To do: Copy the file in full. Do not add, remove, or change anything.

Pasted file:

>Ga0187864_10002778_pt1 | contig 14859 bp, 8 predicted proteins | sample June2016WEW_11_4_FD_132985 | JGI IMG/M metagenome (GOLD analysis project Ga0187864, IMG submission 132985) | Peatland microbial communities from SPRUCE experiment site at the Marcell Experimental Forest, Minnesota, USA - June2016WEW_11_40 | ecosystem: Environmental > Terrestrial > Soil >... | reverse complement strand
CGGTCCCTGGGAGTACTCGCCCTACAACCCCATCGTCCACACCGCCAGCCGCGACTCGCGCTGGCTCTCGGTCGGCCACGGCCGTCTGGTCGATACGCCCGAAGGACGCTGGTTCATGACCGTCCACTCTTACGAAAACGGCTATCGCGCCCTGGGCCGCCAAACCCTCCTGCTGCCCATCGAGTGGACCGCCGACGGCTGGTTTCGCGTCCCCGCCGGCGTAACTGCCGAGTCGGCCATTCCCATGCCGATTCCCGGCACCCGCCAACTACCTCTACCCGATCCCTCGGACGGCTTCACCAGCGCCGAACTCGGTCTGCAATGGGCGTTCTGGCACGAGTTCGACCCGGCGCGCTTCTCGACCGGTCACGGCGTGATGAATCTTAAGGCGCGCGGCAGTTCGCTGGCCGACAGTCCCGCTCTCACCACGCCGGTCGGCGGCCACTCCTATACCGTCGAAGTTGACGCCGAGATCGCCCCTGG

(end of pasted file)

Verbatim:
>Ga0187864_10002778_pt1 | contig 14859 bp, 8 predicted proteins | sample June2016WEW_11_4_FD_132985 | JGI IMG/M metagenome (GOLD analysis project Ga0187864, IMG submission 132985) | Peatland microbial communities from SPRUCE experiment site at the Marcell Experimental Forest, Minnesota, USA - June2016WEW_11_40 | ecosystem: Environmental > Terrestrial > Soil >... | reverse complement strand
CGGTCCCTGGGAGTACTCGCCCTACAACCCCATCGTCCACACCGCCAGCCGCGACTCGCGCTGGCTCTCGGTCGGCCACGGCCGTCTGGTCGATACGCCCGAAGGACGCTGGTTCATGACCGTCCACTCTTACGAAAACGGCTATCGCGCCCTGGGCCGCCAAACCCTCCTGCTGCCCATCGAGTGGACCGCCGACGGCTGGTTTCGCGTCCCCGCCGGCGTAACTGCCGAGTCGGCCATTCCCATGCCGATTCCCGGCACCCGCCAACTACCTCTACCCGATCCCTCGGACGGCTTCACCAGCGCCGAACTCGGTCTGCAATGGGCGTTCTGGCACGAGTTCGACCCGGCGCGCTTCTCGACCGGTCACGGCGTGATGAATCTTAAGGCGCGCGGCAGTTCGCTGGCCGACAGTCCCGCTCTCACCACGCCGGTCGGCGGCCACTCCTATACCGTCGAAGTTGACGCCGAGATCGCCCCTGG